Academic Programme

All students will take an engineering course comprising four modules covering different cutting edge topics in engineering; areas in which Cambridge has a particularly strong reputation, namely nanotechnology, jet engines, renewable electrical power and quantum technologies. Students will have a minimum of 45 hours of contact time, and they will receive a grade for the work they complete at Girton.


In this module we will look at what Nanotechnology is and where it is used. We will explore the evolution of modern science and see how it paved the way for nanoscience, which set the foundations for nanotechnology. We will look at the basic scientific principles behind the properties of matter and how and why they change at the nanoscale, and see how to make use of this in our everyday lives in areas such as automotive and aerospace, medicine, construction, computing and cosmetics as examples. There will be some hands-on experience with an atomic force microscope that is used to visualise nanometer structures at the heart of nanotechnology.

Quantum Technologies

In this module we will look at what quantum technologies are, where they have come from and where they can and are being used.  We will explore the foundations of quantum mechanics and how they led to a deepening of our understanding of the world around us, and how many of the properties of matter can be explained.  We will look at how this has led to novel devices in computing, data storage, information processing and other fields, and gain an appreciation for this often-misunderstood branch of science.

Renewable Electrical Power

This module will start with an overview of the various technologies that underpin the generation of electricity from renewable sources, and explain the relative importance of each technology. Wind power is by far the most rapidly increasing contributor to renewably-produced electricity, and so the rest of the course will focus on the science and engineering of wind turbines. We will also consider the economics of running a wind farm to achieve optimal financial return. Finally, we will look at applying the course material to consider which of four alternative systems leads to the best return on investment: offshore fixed speed turbines; offshore variable speed turbines; onshore fixed speed turbines; onshore variable speed turbines.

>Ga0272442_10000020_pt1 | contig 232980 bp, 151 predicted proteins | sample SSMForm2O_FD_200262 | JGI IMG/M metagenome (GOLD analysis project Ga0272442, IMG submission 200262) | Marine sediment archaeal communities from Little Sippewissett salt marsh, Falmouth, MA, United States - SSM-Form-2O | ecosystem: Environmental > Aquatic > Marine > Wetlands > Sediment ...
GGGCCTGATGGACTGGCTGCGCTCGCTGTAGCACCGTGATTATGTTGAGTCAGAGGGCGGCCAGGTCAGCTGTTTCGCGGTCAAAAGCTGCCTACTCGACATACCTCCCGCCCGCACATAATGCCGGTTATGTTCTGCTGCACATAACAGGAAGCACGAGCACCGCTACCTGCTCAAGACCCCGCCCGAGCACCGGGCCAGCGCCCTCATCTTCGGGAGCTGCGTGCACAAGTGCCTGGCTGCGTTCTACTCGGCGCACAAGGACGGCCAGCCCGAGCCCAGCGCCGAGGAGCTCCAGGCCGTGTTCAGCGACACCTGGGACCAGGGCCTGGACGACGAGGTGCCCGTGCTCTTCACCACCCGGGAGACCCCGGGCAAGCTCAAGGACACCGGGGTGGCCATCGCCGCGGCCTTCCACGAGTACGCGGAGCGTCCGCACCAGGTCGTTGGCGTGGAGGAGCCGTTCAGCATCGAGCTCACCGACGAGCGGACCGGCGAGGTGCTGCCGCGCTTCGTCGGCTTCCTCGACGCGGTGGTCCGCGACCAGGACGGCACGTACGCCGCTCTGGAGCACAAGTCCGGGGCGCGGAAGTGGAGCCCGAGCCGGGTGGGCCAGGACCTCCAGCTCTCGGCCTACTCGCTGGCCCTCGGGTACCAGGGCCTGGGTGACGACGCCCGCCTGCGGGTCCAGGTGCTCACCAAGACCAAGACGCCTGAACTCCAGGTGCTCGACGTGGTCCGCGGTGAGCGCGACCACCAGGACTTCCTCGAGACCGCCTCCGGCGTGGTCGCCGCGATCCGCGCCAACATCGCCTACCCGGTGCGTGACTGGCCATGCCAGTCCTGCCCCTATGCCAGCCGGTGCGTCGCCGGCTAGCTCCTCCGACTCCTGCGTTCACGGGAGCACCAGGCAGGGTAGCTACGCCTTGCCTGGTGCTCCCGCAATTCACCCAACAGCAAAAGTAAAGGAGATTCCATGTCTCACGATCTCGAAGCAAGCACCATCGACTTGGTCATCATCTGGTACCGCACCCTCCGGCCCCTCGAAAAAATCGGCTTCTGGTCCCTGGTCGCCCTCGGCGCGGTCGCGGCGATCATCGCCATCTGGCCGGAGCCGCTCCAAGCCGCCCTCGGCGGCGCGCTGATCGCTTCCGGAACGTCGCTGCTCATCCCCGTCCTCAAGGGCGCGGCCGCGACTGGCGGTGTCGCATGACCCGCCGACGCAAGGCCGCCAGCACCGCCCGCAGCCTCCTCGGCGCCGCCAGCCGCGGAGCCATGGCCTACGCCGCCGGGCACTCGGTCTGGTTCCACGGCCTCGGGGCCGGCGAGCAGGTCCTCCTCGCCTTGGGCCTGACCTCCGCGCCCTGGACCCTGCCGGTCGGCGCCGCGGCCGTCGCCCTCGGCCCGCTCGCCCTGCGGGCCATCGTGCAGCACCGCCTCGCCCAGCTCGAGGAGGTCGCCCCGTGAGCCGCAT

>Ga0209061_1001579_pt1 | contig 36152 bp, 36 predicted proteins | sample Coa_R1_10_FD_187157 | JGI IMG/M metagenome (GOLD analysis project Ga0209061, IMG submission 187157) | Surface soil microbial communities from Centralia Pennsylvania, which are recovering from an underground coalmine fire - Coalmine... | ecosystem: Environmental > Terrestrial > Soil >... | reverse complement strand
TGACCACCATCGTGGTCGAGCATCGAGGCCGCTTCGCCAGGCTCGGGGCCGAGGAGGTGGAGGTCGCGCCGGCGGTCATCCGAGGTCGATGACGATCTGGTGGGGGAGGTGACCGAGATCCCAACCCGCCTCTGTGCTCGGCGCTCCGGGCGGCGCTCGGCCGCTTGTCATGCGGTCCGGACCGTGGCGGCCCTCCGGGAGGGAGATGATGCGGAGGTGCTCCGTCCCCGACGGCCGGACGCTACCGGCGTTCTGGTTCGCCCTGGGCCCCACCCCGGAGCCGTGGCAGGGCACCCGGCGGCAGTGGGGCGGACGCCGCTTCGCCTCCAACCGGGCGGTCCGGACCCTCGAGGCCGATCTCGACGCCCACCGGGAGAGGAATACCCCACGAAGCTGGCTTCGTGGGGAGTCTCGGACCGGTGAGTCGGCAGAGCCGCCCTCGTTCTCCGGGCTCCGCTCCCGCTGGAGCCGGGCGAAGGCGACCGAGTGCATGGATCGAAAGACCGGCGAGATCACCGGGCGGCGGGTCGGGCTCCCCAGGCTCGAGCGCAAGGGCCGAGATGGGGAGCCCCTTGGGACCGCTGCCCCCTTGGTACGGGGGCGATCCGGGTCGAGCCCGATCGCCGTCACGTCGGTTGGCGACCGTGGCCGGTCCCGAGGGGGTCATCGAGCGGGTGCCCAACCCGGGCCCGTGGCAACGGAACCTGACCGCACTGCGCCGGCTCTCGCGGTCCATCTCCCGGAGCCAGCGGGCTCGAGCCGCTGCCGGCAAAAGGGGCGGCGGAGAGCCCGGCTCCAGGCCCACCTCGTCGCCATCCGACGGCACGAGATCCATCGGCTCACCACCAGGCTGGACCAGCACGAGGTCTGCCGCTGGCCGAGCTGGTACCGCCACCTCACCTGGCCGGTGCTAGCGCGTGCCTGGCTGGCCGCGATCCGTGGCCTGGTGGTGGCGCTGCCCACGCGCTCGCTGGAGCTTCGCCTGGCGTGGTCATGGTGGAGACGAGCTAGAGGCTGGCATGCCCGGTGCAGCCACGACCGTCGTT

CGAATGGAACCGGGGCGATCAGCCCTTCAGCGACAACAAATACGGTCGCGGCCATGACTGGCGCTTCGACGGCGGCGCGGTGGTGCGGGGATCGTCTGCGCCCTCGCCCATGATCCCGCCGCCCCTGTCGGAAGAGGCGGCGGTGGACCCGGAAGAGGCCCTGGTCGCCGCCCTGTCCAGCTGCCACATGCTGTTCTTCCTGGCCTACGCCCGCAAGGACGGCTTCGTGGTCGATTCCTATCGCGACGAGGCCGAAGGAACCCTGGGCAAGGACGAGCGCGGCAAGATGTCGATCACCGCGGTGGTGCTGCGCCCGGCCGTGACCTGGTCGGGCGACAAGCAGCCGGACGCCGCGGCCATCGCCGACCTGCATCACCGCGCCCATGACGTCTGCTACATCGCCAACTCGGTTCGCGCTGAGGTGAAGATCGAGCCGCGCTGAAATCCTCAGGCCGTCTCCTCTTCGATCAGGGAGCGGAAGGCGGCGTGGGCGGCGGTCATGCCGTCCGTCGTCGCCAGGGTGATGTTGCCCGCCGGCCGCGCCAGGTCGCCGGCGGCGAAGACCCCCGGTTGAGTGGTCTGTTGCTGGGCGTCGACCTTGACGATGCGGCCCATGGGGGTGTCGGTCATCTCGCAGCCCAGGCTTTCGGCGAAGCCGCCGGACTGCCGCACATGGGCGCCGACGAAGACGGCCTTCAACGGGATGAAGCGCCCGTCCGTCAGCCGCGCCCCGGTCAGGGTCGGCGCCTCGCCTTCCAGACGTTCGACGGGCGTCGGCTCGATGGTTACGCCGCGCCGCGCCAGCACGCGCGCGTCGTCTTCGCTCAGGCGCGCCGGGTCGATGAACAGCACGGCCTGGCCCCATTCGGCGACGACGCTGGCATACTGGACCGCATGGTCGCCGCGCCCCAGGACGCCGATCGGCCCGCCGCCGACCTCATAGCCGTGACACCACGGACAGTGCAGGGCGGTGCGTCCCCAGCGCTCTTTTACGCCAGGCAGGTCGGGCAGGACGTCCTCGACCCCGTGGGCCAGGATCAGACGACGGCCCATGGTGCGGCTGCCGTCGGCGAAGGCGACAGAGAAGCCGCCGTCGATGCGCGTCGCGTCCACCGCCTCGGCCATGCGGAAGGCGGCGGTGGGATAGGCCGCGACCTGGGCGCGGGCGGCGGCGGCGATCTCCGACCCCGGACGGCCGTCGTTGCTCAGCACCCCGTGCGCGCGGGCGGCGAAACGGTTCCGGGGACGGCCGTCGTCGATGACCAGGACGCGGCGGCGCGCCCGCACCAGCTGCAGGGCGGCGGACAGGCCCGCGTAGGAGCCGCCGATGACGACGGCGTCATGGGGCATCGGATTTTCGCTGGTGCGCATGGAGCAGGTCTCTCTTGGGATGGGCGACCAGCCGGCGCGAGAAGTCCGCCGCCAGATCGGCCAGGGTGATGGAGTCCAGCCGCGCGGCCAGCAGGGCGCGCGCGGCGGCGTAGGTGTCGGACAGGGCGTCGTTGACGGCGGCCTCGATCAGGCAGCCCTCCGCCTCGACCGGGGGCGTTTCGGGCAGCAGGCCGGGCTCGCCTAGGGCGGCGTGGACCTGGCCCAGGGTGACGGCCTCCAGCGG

The Jet Engine

In this module we will explore how different pieces of ‘cold metal’ can be integrated together to achieve this amazing thing – jet propulsion. It is going to introduce the past, the current and the future path of this revolutionary technology. We will learn the basic ideas and the fundamental principles which keep the engine running. This will also lead us to explore the state of the art technologies of making the current engines more safe, efficient and environmentally friendly. Consequently, we will discuss the directions and challenges of developing future generations of jet engines. Finally, a number of high impact academic researches carried out in Cambridge to the evolution of the jet engines will be introduced. This will give an example of what is good academic research in this field looks like. Throughout the module there will be hands-on opportunity to closely examine the real components of jet engines.


Click here to read an interview with instructor Teng Cao.

To view more information on this course please view the course syllabus.

In addition to the academic course there will be a series of weekly evening lectures covering topics on Cambridge research or general interest.

Summer Programmes

Dr Nick Godfrey
Director of Summer Programmes